What happened to Tuhoe

Children of the Mist: the struggle of the Tuhoe people

1866 – Crown seizes the most fertile Tuhoe land, cutting off their access to the coast.

1868 – Maori leader Te Kooti and his followers begin what historian Michael King called “the most effective guerrilla war ever waged in this country”. Te Kooti kills about 30 Europeans and at least 20 Maori men, women and children in raids on Poverty Bay settlements.

1869 to 1872 – Government unleashes a “scorched earth” policy against Tuhoe, who shelter Te Kooti and refuse to hand him over.

1872 – Tuhoe chiefs make a decision to close their land off from outsiders.

1896 – Premier Richard Seddon draws up the Urewera District Native Reserve Act, recognising Tuhoe’s autonomy.

1896 to 1901 – Twenty–three per cent of the Tuhoe population die from a combination of disease, extreme frosts, crop failures and famine.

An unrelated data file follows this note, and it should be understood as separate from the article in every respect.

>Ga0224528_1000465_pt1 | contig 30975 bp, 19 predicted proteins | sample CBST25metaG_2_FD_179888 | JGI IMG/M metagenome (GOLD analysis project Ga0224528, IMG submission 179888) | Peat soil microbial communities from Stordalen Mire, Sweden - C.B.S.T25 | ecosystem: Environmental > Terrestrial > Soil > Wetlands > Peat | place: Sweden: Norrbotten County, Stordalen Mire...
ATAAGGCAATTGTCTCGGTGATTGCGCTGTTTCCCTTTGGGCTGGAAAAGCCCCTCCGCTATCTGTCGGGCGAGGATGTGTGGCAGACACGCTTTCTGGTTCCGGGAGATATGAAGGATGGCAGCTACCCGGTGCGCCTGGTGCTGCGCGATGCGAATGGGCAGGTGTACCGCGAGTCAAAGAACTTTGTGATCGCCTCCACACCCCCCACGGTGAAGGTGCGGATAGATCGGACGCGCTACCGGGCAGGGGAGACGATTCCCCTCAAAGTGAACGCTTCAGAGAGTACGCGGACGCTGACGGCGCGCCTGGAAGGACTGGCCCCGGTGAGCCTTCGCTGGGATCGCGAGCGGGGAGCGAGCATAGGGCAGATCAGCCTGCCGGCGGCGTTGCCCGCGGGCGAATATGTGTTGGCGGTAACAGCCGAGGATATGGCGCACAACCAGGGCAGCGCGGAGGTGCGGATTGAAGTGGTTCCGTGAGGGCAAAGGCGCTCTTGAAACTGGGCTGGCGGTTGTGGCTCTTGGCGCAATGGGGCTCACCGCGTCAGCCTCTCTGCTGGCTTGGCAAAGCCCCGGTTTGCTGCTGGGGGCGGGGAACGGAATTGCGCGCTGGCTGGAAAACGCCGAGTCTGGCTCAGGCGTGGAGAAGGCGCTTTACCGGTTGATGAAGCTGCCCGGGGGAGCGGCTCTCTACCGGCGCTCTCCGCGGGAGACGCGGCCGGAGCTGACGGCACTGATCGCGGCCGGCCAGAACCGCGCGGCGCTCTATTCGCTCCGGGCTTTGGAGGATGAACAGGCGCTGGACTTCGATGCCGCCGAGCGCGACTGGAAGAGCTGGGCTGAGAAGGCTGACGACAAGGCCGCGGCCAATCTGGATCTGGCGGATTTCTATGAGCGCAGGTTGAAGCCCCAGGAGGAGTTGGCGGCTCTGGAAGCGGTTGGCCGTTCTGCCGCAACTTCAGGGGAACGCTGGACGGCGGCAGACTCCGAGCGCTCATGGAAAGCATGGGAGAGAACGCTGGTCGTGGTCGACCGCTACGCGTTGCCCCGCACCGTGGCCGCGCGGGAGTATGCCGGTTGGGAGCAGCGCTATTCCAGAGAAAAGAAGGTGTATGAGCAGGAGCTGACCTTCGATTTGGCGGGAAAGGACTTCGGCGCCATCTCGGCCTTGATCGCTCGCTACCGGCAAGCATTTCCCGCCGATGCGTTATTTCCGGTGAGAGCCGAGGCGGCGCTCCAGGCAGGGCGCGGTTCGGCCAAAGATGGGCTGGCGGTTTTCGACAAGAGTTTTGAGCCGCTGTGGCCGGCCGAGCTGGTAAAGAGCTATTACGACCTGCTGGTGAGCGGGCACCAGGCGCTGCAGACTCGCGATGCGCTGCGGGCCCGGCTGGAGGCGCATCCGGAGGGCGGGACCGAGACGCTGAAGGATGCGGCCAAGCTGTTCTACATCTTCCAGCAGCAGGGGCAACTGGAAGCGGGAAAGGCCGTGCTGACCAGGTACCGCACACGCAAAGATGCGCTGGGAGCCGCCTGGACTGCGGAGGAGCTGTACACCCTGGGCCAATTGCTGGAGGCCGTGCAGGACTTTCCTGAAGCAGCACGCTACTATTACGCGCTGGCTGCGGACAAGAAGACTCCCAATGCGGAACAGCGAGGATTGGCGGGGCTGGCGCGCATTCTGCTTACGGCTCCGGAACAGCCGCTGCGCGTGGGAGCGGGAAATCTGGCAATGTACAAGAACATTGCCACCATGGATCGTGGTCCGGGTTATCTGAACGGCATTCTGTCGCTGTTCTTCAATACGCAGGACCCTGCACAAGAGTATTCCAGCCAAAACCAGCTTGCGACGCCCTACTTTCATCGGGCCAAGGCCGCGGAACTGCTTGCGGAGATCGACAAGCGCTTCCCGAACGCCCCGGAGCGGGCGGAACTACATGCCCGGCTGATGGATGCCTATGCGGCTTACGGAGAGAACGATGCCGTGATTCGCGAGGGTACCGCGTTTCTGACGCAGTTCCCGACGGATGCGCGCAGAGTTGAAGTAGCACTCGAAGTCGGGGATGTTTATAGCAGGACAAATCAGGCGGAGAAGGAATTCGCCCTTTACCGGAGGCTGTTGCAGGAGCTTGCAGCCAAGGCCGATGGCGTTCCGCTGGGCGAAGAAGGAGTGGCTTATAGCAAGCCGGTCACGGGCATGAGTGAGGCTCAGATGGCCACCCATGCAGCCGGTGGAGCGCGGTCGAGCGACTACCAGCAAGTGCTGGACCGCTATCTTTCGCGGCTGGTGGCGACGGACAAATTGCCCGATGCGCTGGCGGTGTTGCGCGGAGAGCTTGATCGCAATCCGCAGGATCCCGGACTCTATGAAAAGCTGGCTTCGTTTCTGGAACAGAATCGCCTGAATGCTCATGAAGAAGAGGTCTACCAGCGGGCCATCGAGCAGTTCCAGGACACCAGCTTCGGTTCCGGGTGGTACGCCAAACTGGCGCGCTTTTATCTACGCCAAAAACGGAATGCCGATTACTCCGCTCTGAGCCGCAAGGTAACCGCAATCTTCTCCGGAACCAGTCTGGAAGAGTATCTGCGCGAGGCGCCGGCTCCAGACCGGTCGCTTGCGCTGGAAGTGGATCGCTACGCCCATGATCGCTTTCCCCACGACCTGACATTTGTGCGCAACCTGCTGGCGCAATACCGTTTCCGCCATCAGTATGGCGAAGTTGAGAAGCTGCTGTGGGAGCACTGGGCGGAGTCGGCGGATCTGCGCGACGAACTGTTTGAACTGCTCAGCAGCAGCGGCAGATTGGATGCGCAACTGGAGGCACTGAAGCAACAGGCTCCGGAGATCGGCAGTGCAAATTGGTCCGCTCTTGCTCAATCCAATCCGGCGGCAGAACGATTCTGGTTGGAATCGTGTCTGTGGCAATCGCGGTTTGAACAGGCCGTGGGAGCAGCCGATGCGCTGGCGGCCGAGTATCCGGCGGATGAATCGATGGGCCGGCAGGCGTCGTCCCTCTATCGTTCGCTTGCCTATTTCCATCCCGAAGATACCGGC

1907 – Pacifist leader Rua Kenana establishes a “City of God” for around 600, deep within the Ureweras. Trade, agriculture, banking and mining were part of his plan.

1916 – Fifty–seven police constables arrest Kenana at Maungapohatu in the Ureweras. Kenana is unarmed but a gunfight ensues and two Tuhoe are killed. Kenana taken to Auckland and tried for sedition. He is found guilty of a “moral” resistance to arrest and sentenced to hard labour and 18 months’ imprisonment.

1921 – Crown imposes costs of building rural highways through Te Urewera on Tuhoe, who are forced to pay in land.

1922 – Urewera District Native Reserve Act is repealed.

1954 – Crown establishes Te Urewera National Park.


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